Not all social media is alike in purpose. The two most popular sites in most western democracies are Twitter and Facebook (Statista, 2015). Under the McLuhan (1967) school of thought, Twitter can be treated as ‘cold media,’ seen more as a breaking-news source than something to provoke emotion. Facebook can be viewed as ‘hot media’ – something to make the user emotionally invested. Pew Center research (2012) found that Twitter and Facebook function differently from one another. Facebook news users get more news from friends and family and see news they may have got elsewhere (71% of those who follow news links on Facebook also get news from a website or app).
Conversely, for Twitter the news comes primarily from news organisations – and is unique (See below graphs, Mitchell, Rosenstiel and Christian, 2012). The rapid growth of mobile technology is also shaping the way humans engage with news. 78% of smart phone users and 73% of tablet users use their device to get news on a weekly basis, and news consumers state that the growth of technology means its easier to keep up with news now than 5 years ago (API, 2014). It is clear that the way news consumption occurs has changed significantly since the introduction of social media.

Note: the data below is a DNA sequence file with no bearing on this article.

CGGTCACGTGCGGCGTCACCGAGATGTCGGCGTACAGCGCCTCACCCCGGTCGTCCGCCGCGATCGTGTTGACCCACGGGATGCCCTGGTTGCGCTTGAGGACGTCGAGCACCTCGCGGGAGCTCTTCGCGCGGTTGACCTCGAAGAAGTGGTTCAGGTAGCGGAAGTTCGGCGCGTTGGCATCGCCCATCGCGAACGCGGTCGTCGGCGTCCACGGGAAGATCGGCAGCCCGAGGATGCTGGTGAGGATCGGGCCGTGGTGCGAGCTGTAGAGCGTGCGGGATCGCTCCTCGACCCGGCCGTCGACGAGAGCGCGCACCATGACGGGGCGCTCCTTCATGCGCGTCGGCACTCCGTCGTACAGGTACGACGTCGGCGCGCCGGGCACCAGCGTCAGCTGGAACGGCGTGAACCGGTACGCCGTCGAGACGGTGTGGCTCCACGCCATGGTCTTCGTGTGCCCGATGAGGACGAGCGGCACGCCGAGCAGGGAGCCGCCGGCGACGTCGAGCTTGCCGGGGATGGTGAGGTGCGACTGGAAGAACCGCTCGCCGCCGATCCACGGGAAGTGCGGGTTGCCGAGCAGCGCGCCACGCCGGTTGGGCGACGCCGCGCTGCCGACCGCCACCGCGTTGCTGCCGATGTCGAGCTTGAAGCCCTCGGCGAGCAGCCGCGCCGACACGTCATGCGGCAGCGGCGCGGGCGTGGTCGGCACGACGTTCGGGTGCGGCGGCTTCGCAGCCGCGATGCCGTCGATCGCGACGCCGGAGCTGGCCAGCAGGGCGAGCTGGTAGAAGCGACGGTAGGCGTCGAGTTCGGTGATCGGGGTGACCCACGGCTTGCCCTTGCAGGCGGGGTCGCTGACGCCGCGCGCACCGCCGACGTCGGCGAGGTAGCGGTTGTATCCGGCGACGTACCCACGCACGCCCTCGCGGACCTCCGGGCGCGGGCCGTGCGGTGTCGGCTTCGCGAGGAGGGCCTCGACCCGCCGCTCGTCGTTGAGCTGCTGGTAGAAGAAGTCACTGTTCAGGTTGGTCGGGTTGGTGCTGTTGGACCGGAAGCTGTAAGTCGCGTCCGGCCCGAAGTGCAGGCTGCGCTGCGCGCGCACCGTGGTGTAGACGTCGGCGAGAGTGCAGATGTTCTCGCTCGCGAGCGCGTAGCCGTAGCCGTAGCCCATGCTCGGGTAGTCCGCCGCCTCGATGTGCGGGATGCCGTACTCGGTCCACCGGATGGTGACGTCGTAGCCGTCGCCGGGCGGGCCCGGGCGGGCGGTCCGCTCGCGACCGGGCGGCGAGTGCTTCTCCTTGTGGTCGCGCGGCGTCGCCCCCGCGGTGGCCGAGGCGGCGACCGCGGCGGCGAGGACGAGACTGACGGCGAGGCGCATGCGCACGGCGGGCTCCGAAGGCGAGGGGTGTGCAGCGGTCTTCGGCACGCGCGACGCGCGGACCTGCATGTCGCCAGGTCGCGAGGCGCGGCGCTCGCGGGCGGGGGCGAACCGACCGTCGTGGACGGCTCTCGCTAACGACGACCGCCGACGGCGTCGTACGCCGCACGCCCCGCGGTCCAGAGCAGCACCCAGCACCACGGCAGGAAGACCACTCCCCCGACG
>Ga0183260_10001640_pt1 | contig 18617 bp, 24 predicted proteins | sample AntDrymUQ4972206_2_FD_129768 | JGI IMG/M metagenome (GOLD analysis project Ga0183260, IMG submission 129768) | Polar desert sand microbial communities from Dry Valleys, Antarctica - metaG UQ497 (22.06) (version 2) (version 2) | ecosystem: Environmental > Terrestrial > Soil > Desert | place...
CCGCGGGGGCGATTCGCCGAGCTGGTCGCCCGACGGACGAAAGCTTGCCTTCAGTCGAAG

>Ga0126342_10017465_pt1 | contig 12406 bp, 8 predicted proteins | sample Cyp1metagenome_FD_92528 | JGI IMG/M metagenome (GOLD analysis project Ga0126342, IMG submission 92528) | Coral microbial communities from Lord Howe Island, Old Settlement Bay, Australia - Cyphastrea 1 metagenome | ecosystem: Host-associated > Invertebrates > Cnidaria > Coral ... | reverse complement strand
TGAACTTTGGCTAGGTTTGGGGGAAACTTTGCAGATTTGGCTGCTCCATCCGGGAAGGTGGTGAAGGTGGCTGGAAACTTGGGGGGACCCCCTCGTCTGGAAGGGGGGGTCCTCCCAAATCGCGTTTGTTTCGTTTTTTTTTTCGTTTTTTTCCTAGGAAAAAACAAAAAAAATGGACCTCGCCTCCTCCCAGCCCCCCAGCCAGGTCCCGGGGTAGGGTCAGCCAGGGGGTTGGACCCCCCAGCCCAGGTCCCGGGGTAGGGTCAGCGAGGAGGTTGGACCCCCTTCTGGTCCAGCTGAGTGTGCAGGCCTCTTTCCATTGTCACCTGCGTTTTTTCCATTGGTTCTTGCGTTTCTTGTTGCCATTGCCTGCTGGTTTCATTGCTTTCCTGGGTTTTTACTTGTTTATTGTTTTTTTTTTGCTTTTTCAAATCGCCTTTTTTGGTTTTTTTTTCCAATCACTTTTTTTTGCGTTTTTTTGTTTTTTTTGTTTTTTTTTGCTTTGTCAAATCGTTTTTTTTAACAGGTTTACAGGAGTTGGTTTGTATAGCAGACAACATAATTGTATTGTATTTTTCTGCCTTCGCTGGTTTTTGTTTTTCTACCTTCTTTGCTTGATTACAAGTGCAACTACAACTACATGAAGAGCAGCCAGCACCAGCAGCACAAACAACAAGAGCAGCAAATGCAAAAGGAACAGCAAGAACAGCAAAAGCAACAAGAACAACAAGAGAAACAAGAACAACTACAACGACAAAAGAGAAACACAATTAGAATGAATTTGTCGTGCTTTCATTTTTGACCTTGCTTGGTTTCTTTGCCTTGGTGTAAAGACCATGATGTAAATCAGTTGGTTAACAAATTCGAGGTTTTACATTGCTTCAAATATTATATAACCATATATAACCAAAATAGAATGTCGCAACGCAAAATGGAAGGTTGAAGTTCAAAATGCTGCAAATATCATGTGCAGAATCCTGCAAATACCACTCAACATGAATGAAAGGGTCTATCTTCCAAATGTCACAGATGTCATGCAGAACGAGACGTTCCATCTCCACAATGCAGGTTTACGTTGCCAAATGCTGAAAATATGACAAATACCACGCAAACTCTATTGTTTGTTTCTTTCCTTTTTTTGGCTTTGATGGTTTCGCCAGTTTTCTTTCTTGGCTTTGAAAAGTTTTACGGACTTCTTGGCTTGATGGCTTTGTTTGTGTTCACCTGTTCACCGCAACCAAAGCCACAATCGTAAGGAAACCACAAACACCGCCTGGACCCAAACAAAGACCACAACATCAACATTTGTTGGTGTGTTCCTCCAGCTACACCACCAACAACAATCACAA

Mitchell, Rosenstiel & Christian, 2012 1
Mitchell, Rosenstiel & Christian, 2012 2
Mitchell, Rosenstiel & Christian, 2012 3
The role of traditional media (such as print, television and radio) has been questioned and examined. Most research shows that the definition of news value is largely what the global media see fit to report (Alleyne, 1997). Social media shifts this paradigm two-fold. Social media allows its users to share information they view relevant, while at the same time, allowing them to become ‘citizen journalists’ and spread and break news themselves.